Taxation Ruling TR 2018/6 – Income Tax: Consequences of a Trust Vesting
Published on May 29, 2019 by Selwyn Black and James Pinkerton
Taxation Ruling TR 2018/6 provides guidance on the income tax and capital gains tax (CGT) taxation consequences of a trust vesting. The Ruling has been in effect from 15 August 2018 and builds upon the Draft Taxation Ruling TR 2017/D10.
The effect of CGT on income tax liability is best described as follows:
‘CGT affects your income tax liability because your assessable income includes your net capital gain for the income year. Your net capital gain is the total of your capital gains for the income year, reduced by certain capital losses you have made.’
A capital gain or loss occurs only if a CGT event occurs.
Most CGT events involve CGT assets such as:
- land and buildings, for example, a weekender;
- units in a unit trust;
- collectables which cost over $500, for example, jewellery or an artwork; or
- personal use assets which cost over $10,000, for example, a boat.
The following is a summary of each issue:
1. Amending a Trust’s Vesting Date
The Commissioner notes in the Ruling that amending a trust’s vesting date must be:
(a) prior to a trust’s vesting, which requires careful consideration of the terms of the trust deed; and
(b) pursuant to a proper exercise of a valid power under the deed or following an application to a court.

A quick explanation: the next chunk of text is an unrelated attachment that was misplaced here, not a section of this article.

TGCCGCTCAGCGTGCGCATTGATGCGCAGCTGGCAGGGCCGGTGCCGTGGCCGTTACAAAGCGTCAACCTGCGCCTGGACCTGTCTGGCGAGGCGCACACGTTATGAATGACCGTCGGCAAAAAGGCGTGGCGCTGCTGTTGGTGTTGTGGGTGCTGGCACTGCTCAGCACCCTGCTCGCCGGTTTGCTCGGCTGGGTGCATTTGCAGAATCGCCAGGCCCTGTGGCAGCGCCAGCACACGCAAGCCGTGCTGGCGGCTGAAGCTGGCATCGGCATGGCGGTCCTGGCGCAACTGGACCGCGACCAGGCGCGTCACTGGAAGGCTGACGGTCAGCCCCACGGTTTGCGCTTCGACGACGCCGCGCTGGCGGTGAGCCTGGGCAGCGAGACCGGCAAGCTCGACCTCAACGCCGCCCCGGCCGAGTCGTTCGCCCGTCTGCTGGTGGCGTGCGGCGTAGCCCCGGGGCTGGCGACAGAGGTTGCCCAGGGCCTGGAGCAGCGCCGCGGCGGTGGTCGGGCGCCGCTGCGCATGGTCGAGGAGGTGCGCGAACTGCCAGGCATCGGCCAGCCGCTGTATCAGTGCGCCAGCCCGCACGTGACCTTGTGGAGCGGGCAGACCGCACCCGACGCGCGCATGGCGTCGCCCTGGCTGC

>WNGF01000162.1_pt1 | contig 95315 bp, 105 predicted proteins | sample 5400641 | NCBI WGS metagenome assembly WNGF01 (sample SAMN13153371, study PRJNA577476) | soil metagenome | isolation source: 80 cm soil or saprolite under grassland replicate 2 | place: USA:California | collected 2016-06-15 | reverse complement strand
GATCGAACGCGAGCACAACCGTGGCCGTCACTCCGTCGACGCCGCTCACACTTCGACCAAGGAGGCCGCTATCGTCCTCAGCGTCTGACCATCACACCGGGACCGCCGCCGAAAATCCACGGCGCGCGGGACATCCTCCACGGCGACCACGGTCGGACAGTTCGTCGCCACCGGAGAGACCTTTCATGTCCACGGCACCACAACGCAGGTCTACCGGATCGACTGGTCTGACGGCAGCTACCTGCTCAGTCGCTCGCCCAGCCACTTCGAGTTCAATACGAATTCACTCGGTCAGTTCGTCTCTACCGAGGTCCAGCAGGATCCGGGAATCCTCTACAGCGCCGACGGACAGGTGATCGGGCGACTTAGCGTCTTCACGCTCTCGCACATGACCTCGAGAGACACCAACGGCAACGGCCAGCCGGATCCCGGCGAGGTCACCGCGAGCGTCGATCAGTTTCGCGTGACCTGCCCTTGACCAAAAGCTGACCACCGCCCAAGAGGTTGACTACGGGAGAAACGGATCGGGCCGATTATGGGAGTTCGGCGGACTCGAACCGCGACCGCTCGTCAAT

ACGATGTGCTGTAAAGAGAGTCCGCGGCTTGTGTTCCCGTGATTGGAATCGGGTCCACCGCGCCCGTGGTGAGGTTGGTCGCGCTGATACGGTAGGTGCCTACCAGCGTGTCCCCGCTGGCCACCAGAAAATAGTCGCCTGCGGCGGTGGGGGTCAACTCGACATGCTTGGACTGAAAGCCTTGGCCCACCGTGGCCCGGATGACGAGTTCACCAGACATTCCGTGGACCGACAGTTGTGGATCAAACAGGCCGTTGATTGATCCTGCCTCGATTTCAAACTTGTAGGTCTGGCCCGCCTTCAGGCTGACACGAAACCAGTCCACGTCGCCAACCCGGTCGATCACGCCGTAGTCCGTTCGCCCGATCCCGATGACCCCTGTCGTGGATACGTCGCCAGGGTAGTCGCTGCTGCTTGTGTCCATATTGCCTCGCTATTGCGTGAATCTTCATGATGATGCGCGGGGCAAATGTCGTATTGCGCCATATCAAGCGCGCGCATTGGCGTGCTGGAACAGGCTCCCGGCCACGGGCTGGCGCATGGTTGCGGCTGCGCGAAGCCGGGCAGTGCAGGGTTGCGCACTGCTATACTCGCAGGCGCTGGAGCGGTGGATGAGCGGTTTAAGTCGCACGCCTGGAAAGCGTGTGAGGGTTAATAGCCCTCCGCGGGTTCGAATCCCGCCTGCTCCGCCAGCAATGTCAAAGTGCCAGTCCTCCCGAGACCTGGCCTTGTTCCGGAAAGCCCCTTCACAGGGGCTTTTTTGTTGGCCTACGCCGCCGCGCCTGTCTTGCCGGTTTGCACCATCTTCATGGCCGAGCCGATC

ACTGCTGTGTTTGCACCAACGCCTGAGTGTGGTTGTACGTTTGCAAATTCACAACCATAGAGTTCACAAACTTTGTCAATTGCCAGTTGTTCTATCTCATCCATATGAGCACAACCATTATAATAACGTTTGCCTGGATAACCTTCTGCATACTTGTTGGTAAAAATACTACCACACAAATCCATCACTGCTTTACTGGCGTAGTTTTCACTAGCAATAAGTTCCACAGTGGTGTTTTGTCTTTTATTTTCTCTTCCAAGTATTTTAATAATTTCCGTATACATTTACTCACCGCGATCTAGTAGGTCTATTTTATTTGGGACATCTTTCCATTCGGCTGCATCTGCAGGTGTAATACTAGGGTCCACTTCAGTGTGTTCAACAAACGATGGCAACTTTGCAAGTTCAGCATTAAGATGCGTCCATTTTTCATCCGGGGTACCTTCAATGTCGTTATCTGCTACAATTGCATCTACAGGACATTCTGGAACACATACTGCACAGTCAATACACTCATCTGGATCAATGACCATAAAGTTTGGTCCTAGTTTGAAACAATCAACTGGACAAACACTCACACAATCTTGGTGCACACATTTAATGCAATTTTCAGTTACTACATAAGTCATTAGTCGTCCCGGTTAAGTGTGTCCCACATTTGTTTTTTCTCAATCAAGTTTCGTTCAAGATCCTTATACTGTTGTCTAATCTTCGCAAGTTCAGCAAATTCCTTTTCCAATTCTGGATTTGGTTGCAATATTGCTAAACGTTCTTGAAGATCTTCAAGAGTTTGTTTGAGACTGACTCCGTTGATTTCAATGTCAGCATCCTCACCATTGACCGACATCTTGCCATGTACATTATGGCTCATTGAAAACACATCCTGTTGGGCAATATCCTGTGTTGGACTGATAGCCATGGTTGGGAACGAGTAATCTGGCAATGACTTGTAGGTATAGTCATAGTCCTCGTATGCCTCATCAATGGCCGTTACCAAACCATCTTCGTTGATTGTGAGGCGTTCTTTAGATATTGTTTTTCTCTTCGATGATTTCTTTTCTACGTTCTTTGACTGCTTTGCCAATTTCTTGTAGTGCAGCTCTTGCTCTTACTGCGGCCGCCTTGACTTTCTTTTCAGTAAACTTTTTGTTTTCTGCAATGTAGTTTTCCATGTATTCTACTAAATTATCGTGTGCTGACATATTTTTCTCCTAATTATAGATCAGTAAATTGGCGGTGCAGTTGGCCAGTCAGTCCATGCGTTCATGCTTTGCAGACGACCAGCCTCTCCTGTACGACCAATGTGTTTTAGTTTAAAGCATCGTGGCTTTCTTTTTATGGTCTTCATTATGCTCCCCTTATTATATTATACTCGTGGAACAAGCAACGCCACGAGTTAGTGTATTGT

If these conditions are satisfied no new CGT liability will arise by virtue of the fact that no new trust will be deemed to be created over the assets pursuant to CGT event E1.
The Commissioner clarified that once the vesting date has past the trust has vested and accordingly it is no longer possible for the trustee to change the vesting date as the interests in the trust property become fixed at law, irrespective of the circumstances. It is also said to be ‘unlikely’ that a court would extend the vesting date once the interests of the beneficiaries in the trust have vested.
2. Trust law consequences of trust vesting
The vesting date is really the vesting of the beneficial interests in a trust. Even if the vesting date is described as a ‘Termination Date’, it will not ordinarily cause the trust to come to an end, nor cause a new trust to arise. Where the terms of a trust deed dictate that a trustee continues to hold property for takers on vesting, the property will be held on the same trust as prior to the vesting date, albeit with an altered trust relationship.
In the case of a discretionary trust, the practical effect is that the trustee no longer has any discretionary power to appoint the income or capital of the trust but rather holds the trust property for those beneficiaries specified in the trust deed as takers on vesting.
3. CGT consequences of trust vesting
Determining whether or not a CGT event happens on vesting (or post-vesting) requires a close consideration of the trust deed, specifically:
(a) the effect of vesting on the beneficial interests in the trust; and
(b) the nature of the property held on trust.
The relevant CGT events that may occur are:
(a) CGT Event E1 – creation of a new trust.
This may occur if the parties to a trust relationship act in a matter which results in a new trust being created by declaration or settlement.